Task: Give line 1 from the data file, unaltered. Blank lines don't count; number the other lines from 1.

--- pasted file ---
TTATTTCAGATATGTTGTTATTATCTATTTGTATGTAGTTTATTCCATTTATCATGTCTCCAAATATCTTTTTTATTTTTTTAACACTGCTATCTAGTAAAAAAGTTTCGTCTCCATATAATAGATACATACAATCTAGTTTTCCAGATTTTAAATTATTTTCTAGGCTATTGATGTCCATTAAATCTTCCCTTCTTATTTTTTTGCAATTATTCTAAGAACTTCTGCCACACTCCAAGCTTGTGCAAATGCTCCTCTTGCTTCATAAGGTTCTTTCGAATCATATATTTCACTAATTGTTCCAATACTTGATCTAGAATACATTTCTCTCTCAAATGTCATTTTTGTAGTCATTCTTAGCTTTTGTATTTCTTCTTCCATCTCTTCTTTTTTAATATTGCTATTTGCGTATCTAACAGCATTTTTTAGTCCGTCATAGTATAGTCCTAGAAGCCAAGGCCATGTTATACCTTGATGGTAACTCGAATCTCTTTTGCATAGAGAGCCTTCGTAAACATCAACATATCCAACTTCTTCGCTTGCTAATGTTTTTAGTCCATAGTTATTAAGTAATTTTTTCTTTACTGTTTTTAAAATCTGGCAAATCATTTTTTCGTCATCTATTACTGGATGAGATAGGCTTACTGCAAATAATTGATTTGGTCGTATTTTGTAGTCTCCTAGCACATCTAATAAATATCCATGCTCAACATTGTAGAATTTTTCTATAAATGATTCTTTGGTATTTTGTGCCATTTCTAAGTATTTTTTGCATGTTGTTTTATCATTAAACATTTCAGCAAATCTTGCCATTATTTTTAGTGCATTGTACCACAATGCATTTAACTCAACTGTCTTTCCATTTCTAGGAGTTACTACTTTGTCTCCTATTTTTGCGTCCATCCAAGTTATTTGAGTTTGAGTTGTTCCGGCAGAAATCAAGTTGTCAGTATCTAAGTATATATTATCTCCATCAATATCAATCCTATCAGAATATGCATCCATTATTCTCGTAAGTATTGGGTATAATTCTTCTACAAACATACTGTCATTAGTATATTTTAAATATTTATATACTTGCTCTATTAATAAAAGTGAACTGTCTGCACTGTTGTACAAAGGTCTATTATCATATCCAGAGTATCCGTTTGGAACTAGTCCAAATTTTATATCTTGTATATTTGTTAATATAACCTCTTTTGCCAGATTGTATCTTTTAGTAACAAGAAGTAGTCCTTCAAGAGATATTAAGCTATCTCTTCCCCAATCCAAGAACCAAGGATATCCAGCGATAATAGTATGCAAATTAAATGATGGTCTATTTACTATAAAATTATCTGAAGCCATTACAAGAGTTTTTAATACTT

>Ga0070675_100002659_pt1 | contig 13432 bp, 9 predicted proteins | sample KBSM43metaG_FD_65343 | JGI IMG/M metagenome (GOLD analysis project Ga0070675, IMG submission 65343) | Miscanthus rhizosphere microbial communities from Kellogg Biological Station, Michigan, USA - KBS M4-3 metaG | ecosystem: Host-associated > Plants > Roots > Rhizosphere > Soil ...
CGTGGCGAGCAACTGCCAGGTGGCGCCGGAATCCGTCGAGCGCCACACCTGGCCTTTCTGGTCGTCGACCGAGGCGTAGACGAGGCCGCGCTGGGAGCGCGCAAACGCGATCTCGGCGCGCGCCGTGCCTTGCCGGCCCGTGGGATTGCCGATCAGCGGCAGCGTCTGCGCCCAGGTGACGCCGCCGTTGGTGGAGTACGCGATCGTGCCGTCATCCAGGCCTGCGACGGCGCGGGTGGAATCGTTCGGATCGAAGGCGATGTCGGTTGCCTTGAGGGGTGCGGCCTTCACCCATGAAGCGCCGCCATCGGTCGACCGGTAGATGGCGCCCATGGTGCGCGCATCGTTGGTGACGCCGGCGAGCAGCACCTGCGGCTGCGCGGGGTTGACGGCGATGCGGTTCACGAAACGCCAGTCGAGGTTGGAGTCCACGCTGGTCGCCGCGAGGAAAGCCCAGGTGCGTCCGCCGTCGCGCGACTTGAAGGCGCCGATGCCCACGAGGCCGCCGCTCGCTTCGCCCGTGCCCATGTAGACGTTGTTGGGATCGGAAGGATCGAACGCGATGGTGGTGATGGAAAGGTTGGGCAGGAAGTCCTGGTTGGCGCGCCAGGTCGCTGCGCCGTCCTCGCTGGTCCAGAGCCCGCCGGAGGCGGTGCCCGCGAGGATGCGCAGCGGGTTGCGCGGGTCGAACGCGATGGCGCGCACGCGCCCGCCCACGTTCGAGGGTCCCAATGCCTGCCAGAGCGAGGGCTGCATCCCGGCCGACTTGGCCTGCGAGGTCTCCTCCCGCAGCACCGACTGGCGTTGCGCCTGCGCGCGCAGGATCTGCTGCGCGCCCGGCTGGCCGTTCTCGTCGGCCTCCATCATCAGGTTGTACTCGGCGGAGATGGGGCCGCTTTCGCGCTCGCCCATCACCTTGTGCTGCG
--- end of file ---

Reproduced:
TTATTTCAGATATGTTGTTATTATCTATTTGTATGTAGTTTATTCCATTTATCATGTCTCCAAATATCTTTTTTATTTTTTTAACACTGCTATCTAGTAAAAAAGTTTCGTCTCCATATAATAGATACATACAATCTAGTTTTCCAGATTTTAAATTATTTTCTAGGCTATTGATGTCCATTAAATCTTCCCTTCTTATTTTTTTGCAATTATTCTAAGAACTTCTGCCACACTCCAAGCTTGTGCAAATGCTCCTCTTGCTTCATAAGGTTCTTTCGAATCATATATTTCACTAATTGTTCCAATACTTGATCTAGAATACATTTCTCTCTCAAATGTCATTTTTGTAGTCATTCTTAGCTTTTGTATTTCTTCTTCCATCTCTTCTTTTTTAATATTGCTATTTGCGTATCTAACAGCATTTTTTAGTCCGTCATAGTATAGTCCTAGAAGCCAAGGCCATGTTATACCTTGATGGTAACTCGAATCTCTTTTGCATAGAGAGCCTTCGTAAACATCAACATATCCAACTTCTTCGCTTGCTAATGTTTTTAGTCCATAGTTATTAAGTAATTTTTTCTTTACTGTTTTTAAAATCTGGCAAATCATTTTTTCGTCATCTATTACTGGATGAGATAGGCTTACTGCAAATAATTGATTTGGTCGTATTTTGTAGTCTCCTAGCACATCTAATAAATATCCATGCTCAACATTGTAGAATTTTTCTATAAATGATTCTTTGGTATTTTGTGCCATTTCTAAGTATTTTTTGCATGTTGTTTTATCATTAAACATTTCAGCAAATCTTGCCATTATTTTTAGTGCATTGTACCACAATGCATTTAACTCAACTGTCTTTCCATTTCTAGGAGTTACTACTTTGTCTCCTATTTTTGCGTCCATCCAAGTTATTTGAGTTTGAGTTGTTCCGGCAGAAATCAAGTTGTCAGTATCTAAGTATATATTATCTCCATCAATATCAATCCTATCAGAATATGCATCCATTATTCTCGTAAGTATTGGGTATAATTCTTCTACAAACATACTGTCATTAGTATATTTTAAATATTTATATACTTGCTCTATTAATAAAAGTGAACTGTCTGCACTGTTGTACAAAGGTCTATTATCATATCCAGAGTATCCGTTTGGAACTAGTCCAAATTTTATATCTTGTATATTTGTTAATATAACCTCTTTTGCCAGATTGTATCTTTTAGTAACAAGAAGTAGTCCTTCAAGAGATATTAAGCTATCTCTTCCCCAATCCAAGAACCAAGGATATCCAGCGATAATAGTATGCAAATTAAATGATGGTCTATTTACTATAAAATTATCTGAAGCCATTACAAGAGTTTTTAATACTT